When we were first molding him, we shook hands, and he just said, “I wanna ask one favor. Please guarantee me when this is done you’ll destroy every single head and body so that …” He didn’t put it into words, but I had a feeling he didn’t want love dolls of himself turning up on eBay.
How did you make the plaster mold? Was he naked?
Devine: No. We did it in a hotel. We laid down plastic. You don’t wanna hurt their skin, so I devised a method: use a unitard. And then I found that the best release agent, so the bandage doesn’t stick, is baby shampoo. So you then brush that all over the unitard while they’re standing there.
So you were rubbing baby shampoo all over Brad Pitt’s nearly naked body?
Devine: Yes, but he was wearing a unitard. I applied the plaster bandage on the front and back of his body, which is the same kind you use when you’re getting a cast. We had a stand so he could hold his arms out to help support himself. When we did the front, he did his, uh, personal area, and [my colleagues] were laughing, because I had to do the backside. Brad turned around and said, “Nice ass, eh?” and I said, “Thanks a lot.” All my lady friends since then have said, “Oh, we could have helped you.”
Devine: They didn’t want us to take any pictures — which was dangerous, because if we ship it back, what happens if plaster gets damaged? How do we re-create his body? One day, we’re walking around in NYC — only in New York! — and I’m thinking, It’s a shame we couldn’t get pictures; what are we gonna do?
I turn my head, we’re walking through the Village at 11 p.m., and I see a kiosk with magazines. My eye just somehow catches this bold print: “Brad Pitt Nude Pics.” I’m like, “What?!” I thought I was hallucinating. I looked again.
My partner and I — James, bless him, he’s passed away since — we went over, and it was a magazine called Celebrity Skin. I opened it up, and sure enough, somebody had shot him from a building into another building; you could see him through a window with the curtains drawn enough. A couple of front and back shots, but nothing … it was a little hidden. I bought the magazine and brought it back, and it was our backup. Though the mold got here fine.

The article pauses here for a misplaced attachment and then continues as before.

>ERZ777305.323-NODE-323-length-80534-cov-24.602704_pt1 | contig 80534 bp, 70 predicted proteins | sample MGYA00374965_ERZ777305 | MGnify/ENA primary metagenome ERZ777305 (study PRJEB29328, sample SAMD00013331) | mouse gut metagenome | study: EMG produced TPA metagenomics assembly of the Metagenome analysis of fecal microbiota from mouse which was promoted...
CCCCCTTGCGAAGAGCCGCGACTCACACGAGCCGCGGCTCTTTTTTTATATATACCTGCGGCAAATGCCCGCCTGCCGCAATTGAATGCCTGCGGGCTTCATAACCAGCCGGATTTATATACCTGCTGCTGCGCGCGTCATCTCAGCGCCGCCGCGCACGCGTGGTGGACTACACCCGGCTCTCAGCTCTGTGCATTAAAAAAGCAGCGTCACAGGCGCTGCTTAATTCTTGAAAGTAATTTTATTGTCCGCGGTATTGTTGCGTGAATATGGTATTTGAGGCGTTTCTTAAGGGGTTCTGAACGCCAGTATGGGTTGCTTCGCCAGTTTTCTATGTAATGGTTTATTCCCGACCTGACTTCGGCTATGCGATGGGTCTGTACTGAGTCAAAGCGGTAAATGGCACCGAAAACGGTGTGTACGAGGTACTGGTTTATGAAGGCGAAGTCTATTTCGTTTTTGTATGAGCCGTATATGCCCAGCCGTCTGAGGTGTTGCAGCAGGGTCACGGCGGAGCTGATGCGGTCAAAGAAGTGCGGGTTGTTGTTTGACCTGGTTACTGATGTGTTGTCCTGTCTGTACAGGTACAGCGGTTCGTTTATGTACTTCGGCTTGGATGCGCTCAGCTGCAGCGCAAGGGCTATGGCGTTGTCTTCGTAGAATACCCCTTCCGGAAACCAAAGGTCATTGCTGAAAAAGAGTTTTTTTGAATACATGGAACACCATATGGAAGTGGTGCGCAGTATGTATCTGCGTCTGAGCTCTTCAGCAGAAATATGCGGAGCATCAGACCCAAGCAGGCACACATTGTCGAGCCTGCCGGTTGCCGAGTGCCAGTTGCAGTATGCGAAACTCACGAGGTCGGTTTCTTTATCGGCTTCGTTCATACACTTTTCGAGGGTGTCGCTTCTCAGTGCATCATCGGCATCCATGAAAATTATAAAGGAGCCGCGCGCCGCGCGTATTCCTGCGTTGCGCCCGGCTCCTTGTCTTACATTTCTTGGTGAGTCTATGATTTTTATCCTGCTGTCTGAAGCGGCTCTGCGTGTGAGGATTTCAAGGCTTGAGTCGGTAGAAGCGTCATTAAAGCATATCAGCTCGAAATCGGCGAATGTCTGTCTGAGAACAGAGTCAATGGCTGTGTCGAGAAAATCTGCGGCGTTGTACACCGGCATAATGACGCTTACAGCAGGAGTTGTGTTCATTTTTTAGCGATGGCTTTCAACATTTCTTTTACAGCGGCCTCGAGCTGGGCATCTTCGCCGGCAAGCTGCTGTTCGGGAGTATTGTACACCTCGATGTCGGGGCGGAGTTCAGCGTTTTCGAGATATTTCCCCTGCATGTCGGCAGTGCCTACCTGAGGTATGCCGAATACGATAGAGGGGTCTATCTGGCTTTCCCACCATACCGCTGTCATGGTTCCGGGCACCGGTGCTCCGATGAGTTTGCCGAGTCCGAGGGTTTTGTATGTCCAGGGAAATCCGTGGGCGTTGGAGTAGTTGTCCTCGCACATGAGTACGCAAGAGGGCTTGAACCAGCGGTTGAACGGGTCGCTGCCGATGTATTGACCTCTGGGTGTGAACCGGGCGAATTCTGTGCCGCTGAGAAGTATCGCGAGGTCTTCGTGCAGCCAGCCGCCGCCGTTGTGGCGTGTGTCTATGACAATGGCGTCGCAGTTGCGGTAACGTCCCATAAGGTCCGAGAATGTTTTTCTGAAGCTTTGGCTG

Okay, so walk me through shooting the effect itself.
Hooker: The problem was that Marty wanted to shoot this, the hit on Brad Pitt, in one angle — with the camera never moving, never panning, no edits, no anything. The car comes in, hits him, he flies through the air, hits another car, goes off the back — and this all has to happen without the camera moving. So we created an endless cable rig. The van that hits Brad Pitt has a cable attached to the front of it. It goes down to 25, 30 yards, through a pulley. The cable goes through that pulley, over the other lane, through another pulley, then hooks on the back of the taxi cab. Now, on the front of the taxi cab, that cable is hooked again, and goes to another pulley, which goes around the pulley. Then there goes another pulley, attaches to the back of the van. You’re looking at a rectangle, with two pulleys on each end, and a double yellow line down the middle.